Brion cites need to address alleged corruption in Judiciary

By , on September 14, 2014

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MANILA — The Supreme Court (SC) needs to proactively address the alleged corruption in the Judiciary.

This was the proposal made by Associate Justice Arturo Brion before the SC en banc stemming from Atty. Lorna Kapunan’s revelations in an interview with broadcaster Anthony Taberna in his program “Umagang Kay Ganda” on Nov. 21, 2013 on the alleged corruption involving certain court members.

Brion recommended that the matter be referred for further investigation as done in the “Ma’am Arlene” inquiry.

Concurring with the proposal of Brion was Associate Justice Marvic Leonen.

During the interview on national television, Kapunan told Taberna some unfounded insinuations that several members of the Judiciary could easily be bribed at the expense of justice.

Thus, the SC ordered Kapunan to submit an explanation because she made unwarranted remarks which tended to erode public trust and confidence in the courts.

In her explanation, Kapunan said that the remarks made in the said interview were not intended to insult, malign, embarrass, or bring the court into disrepute.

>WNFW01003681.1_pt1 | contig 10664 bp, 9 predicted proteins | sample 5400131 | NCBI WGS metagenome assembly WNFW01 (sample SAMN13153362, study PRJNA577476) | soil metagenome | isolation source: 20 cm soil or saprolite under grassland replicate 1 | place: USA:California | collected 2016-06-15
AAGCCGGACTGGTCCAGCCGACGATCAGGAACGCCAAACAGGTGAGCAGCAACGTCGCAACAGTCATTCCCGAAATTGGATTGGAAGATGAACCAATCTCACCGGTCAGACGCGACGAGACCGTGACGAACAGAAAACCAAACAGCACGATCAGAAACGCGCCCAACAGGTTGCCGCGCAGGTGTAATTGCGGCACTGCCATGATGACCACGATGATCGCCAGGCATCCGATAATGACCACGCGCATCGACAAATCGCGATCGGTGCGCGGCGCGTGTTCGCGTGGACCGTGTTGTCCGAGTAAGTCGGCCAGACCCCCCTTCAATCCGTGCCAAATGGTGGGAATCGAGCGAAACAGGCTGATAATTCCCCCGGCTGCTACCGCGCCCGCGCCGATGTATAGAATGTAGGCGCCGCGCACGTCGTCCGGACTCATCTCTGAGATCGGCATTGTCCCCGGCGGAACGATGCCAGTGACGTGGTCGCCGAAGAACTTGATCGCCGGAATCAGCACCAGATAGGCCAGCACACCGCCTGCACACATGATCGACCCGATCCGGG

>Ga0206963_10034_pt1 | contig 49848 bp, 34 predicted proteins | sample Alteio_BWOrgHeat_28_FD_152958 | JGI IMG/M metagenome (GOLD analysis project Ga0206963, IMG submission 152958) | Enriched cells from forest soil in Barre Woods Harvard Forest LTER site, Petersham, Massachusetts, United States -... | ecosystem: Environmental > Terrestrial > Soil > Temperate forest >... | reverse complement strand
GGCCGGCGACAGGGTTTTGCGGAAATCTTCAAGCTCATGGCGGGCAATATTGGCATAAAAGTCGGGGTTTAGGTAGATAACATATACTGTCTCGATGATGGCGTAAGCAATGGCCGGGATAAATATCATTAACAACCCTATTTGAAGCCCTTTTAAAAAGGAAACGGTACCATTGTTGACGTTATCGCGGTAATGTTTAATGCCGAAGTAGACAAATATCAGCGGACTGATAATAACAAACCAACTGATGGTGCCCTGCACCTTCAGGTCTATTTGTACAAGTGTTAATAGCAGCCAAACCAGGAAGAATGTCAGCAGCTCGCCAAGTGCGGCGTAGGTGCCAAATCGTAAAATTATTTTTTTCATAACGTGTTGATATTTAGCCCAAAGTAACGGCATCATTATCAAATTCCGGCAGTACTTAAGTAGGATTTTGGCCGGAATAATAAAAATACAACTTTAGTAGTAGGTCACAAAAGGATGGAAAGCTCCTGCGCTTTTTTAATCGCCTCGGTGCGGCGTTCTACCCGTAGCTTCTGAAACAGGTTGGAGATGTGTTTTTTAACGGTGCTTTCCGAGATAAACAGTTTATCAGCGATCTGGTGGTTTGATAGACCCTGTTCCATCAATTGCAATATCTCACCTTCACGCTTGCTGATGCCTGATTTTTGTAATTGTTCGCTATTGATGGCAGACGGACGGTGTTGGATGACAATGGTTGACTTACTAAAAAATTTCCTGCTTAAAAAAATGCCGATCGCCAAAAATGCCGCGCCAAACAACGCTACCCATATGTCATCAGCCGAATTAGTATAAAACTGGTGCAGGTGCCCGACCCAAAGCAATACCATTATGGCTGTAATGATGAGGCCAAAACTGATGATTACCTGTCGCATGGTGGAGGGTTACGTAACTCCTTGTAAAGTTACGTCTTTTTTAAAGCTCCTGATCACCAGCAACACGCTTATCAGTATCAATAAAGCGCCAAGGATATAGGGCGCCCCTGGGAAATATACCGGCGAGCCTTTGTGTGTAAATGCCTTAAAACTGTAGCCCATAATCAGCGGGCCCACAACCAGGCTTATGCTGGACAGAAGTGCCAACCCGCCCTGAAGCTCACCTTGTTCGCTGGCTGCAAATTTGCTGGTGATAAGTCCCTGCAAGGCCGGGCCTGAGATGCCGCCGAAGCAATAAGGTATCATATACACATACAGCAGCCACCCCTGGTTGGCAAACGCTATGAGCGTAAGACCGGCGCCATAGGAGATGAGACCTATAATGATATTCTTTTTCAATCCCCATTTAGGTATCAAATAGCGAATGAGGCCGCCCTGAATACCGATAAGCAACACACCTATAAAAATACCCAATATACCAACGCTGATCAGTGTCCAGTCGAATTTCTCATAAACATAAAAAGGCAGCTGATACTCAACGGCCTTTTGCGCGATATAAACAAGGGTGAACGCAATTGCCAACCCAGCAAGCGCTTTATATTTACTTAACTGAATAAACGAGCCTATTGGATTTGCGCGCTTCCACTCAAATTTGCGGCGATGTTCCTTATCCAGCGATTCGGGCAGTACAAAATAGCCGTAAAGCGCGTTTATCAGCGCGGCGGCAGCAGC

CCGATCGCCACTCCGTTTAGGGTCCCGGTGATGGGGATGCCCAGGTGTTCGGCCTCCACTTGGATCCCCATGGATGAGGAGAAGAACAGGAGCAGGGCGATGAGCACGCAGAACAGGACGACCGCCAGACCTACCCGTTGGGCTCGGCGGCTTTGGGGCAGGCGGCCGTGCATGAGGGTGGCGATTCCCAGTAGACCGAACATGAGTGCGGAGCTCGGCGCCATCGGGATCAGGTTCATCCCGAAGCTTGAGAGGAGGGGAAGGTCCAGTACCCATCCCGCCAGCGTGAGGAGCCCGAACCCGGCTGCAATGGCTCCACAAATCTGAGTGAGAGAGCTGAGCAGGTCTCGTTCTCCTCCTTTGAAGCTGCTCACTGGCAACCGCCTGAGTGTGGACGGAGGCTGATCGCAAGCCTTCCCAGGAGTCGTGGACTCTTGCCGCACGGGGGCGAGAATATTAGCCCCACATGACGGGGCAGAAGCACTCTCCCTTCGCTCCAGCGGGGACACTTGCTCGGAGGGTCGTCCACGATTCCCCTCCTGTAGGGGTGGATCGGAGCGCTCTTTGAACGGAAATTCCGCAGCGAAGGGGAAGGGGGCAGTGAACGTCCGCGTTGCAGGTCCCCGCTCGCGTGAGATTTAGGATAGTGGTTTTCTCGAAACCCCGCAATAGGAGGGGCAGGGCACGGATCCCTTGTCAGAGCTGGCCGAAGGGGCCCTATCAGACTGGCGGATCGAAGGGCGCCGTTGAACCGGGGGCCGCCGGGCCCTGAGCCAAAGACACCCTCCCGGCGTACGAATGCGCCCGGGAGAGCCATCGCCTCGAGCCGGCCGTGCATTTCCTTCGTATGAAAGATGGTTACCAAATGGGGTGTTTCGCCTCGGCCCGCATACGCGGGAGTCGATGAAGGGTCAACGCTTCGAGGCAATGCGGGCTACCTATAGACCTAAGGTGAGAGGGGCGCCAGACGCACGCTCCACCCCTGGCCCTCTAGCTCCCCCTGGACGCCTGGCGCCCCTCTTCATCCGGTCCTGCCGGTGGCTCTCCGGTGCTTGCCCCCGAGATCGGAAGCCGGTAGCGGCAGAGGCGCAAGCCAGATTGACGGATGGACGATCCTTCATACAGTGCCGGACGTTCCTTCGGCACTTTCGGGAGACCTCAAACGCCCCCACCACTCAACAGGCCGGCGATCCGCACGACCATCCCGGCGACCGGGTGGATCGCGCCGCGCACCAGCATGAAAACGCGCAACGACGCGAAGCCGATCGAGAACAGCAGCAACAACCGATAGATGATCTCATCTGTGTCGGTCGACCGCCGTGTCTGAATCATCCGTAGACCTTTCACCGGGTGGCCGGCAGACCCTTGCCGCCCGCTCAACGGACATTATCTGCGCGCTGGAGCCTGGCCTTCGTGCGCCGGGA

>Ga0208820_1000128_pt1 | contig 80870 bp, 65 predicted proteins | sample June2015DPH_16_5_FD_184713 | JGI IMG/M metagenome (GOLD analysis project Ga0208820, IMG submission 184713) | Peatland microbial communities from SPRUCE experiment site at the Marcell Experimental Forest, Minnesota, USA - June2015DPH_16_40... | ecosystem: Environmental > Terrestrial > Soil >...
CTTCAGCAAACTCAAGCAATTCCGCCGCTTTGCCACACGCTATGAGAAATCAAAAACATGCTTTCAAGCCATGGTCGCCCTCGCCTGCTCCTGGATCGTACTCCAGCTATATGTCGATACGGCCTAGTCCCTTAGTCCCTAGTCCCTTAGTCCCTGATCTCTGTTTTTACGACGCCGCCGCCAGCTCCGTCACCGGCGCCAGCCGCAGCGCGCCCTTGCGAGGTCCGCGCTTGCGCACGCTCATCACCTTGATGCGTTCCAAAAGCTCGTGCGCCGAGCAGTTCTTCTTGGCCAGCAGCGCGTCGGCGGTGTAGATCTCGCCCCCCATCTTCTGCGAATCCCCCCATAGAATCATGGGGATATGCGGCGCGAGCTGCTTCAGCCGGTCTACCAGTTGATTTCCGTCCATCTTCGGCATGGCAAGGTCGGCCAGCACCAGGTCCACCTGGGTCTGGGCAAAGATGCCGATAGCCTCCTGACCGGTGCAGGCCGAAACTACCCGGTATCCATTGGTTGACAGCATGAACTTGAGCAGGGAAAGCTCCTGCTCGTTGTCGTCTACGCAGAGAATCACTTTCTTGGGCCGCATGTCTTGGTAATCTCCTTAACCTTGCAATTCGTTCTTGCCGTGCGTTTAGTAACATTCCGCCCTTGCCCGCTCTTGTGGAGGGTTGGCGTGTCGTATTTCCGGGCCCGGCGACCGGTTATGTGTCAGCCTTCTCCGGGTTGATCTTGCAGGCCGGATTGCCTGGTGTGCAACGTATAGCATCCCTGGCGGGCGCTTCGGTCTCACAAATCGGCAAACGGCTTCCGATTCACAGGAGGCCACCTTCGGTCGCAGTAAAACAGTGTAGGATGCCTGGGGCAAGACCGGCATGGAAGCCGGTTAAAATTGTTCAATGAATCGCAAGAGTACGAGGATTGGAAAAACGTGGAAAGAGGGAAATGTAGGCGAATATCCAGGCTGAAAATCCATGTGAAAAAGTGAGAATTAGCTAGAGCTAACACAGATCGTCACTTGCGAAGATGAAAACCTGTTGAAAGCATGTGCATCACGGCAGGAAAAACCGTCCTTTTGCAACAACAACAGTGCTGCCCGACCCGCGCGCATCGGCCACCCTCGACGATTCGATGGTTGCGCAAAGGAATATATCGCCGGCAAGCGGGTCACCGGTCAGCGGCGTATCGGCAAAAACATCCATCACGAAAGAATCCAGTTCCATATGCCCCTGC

The lawyer invoked her constitutional guarantee of freedom of speech. She added though that she is not unaware of the corresponding obligation to exercise said right responsibly.

The SC said that the right invoked by Kapunan is not without limitations.

In the Aug. 12, 2014 SC ruling promulgated by Clerk of Court Atty. Enriqueta Vidal, it reminded Kapunan that “comments against the courts must not go beyond the bounds of courtesy and fairness in order not to destroy the people’s trust in the judicial system.”

The SC said that as a member of the Philippine Bar, Kapunan “is under obligation to maintain at all times a respectful attitude toward the courts.”

“This responsibility of a lawyer in relation to the court is imposed under the Code of Professional Responsibility,” it added.

The SC found no solid basis to punish Kapunan.

However, Brion suggested “the matter should be dealt with appropriately given the extent and gravity of the substance of her disclosure on the alleged corruption in the Judiciary and the public perception her statements represent.”